Are you finding it challenging to stop your bike? Are your hydraulic disc brakes losing their grip and bite?
In this post, I’ll shed light on why there’s no pressure on hydraulic disc brakes when attempting to stop your bike, and how to fix this issue.
Primary Reason for No Pressure on Hydraulic Disc Brakes When Braking
If you’re having a pressure problem with your bike’s braking to the point that you’re not stopping, chances are there’s air in the braking system.
Hydraulic braking systems contain an incompressible fluid that aids in transferring forces. It’s the means of communication between the brake lever and the calipers.
When air—which is compressible—gets into the braking system, the system’s effectiveness gets compromised. This is because the input forces produced when you operate the brake lever are wasted on compressing the air instead of the brake pads.
How to Fix This Issue
The solution to your pressure-related hydraulic braking problem is easier than you might think. All you need to do is bleed your bike’s braking system to eliminate air.
You’ll need an Allen key and bleed kit to bleed your bike’s braking system. Bleed kits vary from one bike brand to another. For e.g If you have a Shimano bike, get a Shimano bleed kit.
Here are the steps you need to follow:
- Make sure that both the caliper and lever are as clean as possible.
- Use the appropriate Allen key to loosen the brake lever.
- Move the brake lever upwards until it’s leveled.
- Undo the small Allen key bolt on top of the lever (don’t lose the O-ring).
- Screw in the bleed reservoir by hand, and make sure not to over-tighten it.
- At the caliper, take off the dust cap.
- Grab the bleed syringe and fill it with the mineral oil from the bleed kit.
- Attach the bleed syringe where the dust cap was.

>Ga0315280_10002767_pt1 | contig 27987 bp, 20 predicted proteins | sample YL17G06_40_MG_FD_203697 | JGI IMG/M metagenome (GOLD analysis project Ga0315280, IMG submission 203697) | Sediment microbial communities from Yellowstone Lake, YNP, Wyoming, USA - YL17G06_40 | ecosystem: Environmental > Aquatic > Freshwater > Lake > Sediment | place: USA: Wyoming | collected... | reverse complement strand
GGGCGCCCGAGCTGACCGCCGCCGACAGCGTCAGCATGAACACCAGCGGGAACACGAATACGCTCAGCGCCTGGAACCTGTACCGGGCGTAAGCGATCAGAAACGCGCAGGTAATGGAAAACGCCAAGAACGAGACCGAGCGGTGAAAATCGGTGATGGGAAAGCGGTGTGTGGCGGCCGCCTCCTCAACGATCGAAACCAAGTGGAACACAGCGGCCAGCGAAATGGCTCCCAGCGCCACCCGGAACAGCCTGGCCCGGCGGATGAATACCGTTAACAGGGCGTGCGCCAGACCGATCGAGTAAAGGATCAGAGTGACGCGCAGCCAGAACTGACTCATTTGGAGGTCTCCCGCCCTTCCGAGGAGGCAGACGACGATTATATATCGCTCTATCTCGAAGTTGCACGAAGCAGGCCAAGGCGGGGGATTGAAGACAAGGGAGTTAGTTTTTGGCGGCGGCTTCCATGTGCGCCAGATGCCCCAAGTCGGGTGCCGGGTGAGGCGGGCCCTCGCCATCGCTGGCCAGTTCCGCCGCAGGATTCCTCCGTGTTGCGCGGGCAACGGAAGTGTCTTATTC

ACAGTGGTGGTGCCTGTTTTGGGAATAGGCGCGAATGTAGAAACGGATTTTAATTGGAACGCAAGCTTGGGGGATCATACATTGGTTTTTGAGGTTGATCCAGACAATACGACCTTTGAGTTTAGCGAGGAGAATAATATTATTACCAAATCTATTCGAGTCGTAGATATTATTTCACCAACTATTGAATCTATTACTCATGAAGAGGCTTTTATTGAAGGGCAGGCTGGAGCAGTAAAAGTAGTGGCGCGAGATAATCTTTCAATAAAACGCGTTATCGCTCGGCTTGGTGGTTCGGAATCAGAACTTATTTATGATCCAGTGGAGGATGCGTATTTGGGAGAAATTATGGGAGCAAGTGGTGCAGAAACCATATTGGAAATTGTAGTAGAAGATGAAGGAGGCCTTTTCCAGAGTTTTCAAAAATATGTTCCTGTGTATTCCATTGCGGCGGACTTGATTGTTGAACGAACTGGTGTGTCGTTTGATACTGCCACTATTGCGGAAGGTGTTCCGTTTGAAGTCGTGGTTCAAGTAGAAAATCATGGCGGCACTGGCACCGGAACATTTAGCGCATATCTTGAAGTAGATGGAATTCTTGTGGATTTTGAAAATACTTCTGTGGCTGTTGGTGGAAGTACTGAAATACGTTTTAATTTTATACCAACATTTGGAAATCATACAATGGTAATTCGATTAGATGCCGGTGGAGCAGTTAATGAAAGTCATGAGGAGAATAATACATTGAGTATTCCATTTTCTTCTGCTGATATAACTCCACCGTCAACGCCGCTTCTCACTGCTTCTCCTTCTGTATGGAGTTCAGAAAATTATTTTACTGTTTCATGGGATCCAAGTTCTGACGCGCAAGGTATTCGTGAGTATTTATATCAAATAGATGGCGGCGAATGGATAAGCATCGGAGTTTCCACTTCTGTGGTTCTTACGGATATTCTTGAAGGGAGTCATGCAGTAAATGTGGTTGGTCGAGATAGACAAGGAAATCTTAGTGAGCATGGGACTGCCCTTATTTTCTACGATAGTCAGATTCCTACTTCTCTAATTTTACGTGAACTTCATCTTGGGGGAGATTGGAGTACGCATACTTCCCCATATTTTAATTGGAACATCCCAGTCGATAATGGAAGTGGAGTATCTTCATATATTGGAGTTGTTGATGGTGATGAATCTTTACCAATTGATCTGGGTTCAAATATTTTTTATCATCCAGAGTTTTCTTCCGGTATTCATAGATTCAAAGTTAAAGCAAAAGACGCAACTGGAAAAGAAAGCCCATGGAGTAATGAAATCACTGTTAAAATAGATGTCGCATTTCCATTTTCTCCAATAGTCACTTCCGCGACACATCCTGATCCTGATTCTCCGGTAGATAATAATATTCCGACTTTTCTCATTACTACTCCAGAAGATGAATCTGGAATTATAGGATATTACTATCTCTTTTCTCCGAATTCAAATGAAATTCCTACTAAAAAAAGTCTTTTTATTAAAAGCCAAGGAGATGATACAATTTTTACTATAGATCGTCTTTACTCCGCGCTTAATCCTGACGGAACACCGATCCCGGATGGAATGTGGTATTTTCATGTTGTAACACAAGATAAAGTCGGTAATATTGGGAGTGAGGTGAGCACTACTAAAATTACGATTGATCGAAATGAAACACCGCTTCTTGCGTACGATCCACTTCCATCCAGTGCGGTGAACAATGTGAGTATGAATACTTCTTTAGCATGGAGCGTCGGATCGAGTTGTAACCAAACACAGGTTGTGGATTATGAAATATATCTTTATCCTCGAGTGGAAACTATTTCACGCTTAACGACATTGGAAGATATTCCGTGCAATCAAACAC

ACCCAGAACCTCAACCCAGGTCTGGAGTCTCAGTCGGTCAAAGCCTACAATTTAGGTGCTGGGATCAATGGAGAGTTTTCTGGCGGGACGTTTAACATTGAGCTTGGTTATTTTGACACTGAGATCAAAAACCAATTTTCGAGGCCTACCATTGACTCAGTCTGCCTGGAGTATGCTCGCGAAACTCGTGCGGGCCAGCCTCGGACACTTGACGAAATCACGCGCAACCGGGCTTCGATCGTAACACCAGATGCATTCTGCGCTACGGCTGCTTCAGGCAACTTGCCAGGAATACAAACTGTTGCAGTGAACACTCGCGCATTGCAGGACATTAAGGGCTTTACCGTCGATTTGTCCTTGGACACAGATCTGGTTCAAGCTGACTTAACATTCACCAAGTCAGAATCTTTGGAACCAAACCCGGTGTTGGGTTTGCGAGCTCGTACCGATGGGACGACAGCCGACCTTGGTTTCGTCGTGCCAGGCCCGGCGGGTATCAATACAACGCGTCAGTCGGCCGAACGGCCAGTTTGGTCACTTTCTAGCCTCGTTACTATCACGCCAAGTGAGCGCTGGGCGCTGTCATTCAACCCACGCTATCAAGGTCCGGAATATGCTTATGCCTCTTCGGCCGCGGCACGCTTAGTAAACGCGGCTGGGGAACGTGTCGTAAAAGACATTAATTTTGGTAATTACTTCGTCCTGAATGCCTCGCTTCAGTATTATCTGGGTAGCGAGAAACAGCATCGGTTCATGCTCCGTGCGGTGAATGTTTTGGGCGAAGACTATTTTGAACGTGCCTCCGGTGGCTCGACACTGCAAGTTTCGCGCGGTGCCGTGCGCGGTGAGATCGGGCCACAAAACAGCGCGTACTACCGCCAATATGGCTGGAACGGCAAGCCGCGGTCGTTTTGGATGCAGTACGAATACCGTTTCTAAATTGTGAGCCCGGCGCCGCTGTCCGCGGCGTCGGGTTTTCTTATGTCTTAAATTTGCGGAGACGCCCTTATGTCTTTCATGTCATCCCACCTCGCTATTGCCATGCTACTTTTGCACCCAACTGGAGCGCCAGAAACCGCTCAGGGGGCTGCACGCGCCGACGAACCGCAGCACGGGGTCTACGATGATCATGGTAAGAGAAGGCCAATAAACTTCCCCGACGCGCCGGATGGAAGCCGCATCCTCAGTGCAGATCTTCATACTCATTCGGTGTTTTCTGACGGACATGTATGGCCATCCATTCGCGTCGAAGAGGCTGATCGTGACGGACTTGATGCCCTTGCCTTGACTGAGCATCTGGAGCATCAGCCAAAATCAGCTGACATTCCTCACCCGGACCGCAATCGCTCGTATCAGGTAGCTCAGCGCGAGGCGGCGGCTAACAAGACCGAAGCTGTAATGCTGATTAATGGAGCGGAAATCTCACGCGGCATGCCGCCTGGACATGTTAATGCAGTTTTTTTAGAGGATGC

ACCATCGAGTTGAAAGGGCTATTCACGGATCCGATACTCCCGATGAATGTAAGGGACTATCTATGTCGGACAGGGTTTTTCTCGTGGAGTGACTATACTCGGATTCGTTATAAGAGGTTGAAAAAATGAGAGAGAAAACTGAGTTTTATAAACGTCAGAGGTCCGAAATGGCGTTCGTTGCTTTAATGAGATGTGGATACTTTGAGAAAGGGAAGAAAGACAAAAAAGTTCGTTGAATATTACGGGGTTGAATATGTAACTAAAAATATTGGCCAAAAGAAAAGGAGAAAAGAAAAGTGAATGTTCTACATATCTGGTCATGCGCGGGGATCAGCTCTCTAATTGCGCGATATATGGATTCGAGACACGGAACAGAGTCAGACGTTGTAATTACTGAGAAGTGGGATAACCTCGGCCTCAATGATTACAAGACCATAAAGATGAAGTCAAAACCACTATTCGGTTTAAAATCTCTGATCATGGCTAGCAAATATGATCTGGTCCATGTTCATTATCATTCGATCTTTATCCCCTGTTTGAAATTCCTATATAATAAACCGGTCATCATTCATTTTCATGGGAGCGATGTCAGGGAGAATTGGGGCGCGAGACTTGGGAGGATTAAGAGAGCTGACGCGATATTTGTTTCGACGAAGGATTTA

- Using the appropriate Allen key, undo the caliper’s valve.
- Start pumping the syringe gently (the oil fluid will pop up at the brake lever’s reservoir).
- As you’re pumping the syringe, flick the brake cable to eliminate air bubbles.
- Once the brake lever’s reservoir is full, seal the caliper’s valve.
- Use the bung in the bleed kit to plug the hole at the reservoir.
- Unscrew the reservoir, dispose of the old fluid, then put the lever’s bolt back in place.
- Remove the bleed syringe’s hose from the caliper, then put the dust cap back in place.
Note that you need to repeat the above-listed steps for the other brake. Also, always ensure the bleed point is the lowest area of the braking system.
Other Breaking Issues for Bikes With Disc Brakes
There are a couple of other issues that might be hindering your bike’s hydraulic braking system:
Brakes Are Soft When Braking
If the brake lever feels soft or spongy, you’re dealing with partial pressure loss. This is also caused by the presence of air in the system.
All you have to do to fix this problem is follow-above-listed bleeding steps.
Pistons Relocate Due to Heavy Use Causing Pad Drag
If you pull the brake lever and it engages normally, yet your bike isn’t stopping, you’re looking at a friction issue here, not a pressure issue.
In this case, you need to inspect the caliper. Pull the pad and take a look at the pad face. If you notice that it’s glazed or shiny, then you know that it isn’t providing enough friction.
To deal with this issue, you’ll need some drywall sanding screen, which you can get from any hardware store. Place the pad’s face onto the sanding screen, then start rubbing it in a figure-8 or circular motion to restore pad friction.
How to Tighten Hydraulic Disc Brakes?
- Make sure the bike is in an elevated stance.
- Use a hex wrench to loosen the mounting bolts outside the brakes.
- Pull the brake lever to center the calipers.
- If the calipers aren’t aligned properly, try rotating the centering bolts.
- Release the brake lever and check for rubbing by spinning the wheel.
- Tighten the mounting bolts securely.
Click here to learn how to adjust other types of brakes.
There you have it; now you know the reason behind the pressure issue in your hydraulic braking system. Simply follow the above-listed steps to bleed the braking system so that it regains its effectiveness.